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Violence in the Media Essay example

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Some believe that violence in the media is to blame for violence in people, but that argument is undermined by the realization that violence existed long before video games and television. In fact, violence has actually been steadily decreasing since these things have been growing in popularity. Critics of violent media seem to long for the “good old days”; a time before there was violence in the media. These critics fail to acknowledge that those “good old days” were actually far more violent than today. While violence is still present in modern society, it pales in comparison to the violence that was once a part of daily life. For most of human history, people have lived lives dominated by violence. From primitive hunters killing for food through centuries of society built around warfare, violence has never been less a part of the human experience than it is today. Horrific acts of violence such as the holocaust, the Salem witch trials, and lynchings all took place before the advent of modern violent media. The people of Salem didn’t listen to Tupac, violent racists didn’t all play Grand Theft Auto, and Hitler never watched Saw III. Even relatively recently, violence has been more tolerated in society than it is today. Violent hazing, domestic violence, and child abuse were all even more common in society before the increase in popularity of violent media. Historically, real life violence has been declining at almost the same rate as violence in entertainment has been increasing. It’s almost an inverse relationship between the two. “History alone should call a link into question . . . historians attribute the decline to improving social controls over violence” (30). An improvement in the effectiveness of police...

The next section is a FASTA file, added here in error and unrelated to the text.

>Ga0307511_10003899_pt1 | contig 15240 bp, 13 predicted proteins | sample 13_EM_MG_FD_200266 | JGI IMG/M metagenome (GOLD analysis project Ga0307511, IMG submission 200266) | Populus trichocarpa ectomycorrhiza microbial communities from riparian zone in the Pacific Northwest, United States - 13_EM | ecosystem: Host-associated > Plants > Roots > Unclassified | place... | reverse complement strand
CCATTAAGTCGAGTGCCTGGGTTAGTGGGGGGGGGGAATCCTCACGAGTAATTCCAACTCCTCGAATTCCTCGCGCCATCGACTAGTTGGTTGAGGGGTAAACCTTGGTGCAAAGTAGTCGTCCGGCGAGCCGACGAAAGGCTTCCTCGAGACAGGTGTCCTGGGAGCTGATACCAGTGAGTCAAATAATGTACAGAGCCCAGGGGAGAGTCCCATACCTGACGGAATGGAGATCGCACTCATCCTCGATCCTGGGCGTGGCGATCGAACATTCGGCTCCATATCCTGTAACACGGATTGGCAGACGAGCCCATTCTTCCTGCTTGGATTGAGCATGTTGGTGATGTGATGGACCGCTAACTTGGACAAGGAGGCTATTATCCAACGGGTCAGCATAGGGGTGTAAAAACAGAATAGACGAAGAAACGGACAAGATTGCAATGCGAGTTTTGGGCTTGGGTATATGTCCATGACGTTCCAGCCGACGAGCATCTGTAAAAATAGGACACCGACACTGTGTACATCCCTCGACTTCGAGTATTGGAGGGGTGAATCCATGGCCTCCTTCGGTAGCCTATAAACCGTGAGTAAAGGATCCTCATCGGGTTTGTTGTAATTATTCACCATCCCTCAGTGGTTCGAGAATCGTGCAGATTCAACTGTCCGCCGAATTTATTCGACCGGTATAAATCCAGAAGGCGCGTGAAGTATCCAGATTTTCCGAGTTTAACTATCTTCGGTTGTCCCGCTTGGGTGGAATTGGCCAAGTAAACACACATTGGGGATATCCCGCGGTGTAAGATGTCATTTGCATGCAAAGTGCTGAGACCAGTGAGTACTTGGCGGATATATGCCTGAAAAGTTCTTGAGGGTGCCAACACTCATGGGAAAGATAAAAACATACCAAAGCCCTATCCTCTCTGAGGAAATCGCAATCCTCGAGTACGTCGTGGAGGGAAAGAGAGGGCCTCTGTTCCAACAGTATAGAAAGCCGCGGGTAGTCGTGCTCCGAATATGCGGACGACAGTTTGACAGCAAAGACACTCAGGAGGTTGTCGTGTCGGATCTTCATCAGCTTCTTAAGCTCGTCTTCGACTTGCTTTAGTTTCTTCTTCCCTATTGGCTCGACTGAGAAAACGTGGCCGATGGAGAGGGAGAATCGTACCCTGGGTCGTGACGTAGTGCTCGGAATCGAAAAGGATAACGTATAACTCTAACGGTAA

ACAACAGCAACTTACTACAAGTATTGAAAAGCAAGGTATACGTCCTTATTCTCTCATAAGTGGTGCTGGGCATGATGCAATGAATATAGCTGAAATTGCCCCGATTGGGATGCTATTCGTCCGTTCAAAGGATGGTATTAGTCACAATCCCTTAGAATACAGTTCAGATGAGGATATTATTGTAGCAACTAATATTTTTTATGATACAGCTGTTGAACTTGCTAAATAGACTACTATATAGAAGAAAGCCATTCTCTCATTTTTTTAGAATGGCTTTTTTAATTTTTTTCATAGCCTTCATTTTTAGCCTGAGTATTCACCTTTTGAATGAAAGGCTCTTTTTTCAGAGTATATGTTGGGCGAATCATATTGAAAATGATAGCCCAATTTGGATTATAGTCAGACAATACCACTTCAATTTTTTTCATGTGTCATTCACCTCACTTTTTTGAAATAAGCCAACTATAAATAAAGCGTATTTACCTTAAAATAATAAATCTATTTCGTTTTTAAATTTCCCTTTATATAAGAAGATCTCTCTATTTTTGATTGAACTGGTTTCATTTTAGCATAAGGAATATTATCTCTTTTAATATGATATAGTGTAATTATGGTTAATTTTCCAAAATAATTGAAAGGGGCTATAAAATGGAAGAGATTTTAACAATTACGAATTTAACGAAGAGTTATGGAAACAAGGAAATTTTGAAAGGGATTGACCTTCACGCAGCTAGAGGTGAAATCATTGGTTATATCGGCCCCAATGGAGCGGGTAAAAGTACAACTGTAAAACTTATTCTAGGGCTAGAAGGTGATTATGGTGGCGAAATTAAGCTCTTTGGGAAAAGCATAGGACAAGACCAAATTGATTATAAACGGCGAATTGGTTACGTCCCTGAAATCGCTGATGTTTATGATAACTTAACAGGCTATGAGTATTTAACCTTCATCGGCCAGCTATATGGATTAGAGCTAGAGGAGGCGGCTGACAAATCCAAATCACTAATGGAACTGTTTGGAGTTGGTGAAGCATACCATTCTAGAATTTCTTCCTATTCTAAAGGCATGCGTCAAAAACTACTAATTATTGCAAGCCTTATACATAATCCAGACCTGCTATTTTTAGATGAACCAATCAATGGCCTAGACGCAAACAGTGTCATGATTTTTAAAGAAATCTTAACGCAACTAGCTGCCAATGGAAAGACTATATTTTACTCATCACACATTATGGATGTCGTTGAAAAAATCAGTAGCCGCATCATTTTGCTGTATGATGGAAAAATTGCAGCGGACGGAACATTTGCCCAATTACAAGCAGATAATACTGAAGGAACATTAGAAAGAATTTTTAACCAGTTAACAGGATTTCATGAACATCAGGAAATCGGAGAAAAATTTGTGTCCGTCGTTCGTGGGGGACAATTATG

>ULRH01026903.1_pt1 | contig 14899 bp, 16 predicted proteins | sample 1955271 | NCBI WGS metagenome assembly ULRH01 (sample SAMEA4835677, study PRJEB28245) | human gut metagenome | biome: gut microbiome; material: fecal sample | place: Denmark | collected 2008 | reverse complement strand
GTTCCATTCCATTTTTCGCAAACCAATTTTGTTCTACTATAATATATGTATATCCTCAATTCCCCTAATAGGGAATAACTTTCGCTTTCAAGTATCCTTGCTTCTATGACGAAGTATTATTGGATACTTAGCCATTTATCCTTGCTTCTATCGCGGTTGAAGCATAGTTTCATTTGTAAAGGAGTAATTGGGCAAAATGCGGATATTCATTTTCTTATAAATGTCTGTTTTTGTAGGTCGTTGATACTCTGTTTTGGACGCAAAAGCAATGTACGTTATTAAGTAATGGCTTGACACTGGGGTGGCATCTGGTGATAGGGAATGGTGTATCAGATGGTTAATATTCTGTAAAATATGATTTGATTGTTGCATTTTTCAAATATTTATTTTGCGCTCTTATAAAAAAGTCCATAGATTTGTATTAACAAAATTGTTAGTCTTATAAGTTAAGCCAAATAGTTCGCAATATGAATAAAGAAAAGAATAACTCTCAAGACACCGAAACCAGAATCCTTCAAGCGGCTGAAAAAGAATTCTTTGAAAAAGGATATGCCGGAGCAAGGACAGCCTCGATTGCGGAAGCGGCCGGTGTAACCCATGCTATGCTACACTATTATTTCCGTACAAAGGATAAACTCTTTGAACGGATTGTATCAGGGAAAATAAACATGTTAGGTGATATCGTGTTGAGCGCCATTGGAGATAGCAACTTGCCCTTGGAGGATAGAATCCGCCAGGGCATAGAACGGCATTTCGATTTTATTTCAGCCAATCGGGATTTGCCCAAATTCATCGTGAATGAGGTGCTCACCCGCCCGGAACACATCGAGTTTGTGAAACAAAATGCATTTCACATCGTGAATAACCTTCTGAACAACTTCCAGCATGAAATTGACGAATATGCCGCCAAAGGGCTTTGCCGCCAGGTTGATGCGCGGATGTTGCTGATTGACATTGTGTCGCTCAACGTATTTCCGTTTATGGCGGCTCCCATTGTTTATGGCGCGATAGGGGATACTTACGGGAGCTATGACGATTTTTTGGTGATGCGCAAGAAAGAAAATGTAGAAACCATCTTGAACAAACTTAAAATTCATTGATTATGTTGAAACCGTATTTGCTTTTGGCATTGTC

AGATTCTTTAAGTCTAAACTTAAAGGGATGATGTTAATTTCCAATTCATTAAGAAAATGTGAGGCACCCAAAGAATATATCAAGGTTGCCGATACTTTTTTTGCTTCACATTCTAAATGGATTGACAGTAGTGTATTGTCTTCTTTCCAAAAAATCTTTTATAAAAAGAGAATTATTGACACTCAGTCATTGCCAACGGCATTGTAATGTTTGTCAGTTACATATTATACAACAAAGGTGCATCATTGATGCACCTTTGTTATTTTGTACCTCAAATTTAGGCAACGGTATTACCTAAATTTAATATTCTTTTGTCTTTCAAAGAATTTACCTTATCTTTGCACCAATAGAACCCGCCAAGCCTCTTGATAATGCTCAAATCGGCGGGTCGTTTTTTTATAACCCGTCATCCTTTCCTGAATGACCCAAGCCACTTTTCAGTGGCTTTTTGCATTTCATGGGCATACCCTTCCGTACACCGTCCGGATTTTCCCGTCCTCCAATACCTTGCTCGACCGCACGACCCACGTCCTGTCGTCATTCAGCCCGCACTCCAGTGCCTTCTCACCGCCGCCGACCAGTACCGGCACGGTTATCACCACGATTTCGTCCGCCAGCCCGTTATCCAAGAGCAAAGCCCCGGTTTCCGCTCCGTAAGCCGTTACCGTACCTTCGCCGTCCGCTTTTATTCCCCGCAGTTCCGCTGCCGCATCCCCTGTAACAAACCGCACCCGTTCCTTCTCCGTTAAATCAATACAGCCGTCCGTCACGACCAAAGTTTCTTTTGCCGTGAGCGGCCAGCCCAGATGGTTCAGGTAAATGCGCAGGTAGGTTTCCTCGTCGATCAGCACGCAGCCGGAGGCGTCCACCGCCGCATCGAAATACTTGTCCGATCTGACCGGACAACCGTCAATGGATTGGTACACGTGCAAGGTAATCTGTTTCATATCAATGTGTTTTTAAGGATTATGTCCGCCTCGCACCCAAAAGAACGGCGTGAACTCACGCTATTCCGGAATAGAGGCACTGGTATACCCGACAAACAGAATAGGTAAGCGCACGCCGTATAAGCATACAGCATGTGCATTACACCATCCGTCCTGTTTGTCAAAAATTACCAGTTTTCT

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...e experiences. Comprehensive, long-term studies have demonstrated that violent behavior is far more closely correlated to violence in the home than to media influence. While it is much easier to scapegoat television and movies, children model far more of their behavior on their parents and real-life role models. Even what little correlation between violent media and violent behavior has been demonstrated to exist does not prove cause, it is equally possible that children exposed to violence in real life are simply more attracted to violent media. It could be argued that media violence could even have value as a substitute for real-life violence in responding to the violent urges that are people naturally experience. Perhaps, rather than violence in the media causing violence in people, violent media simply reflects the violent nature inherent in our species.



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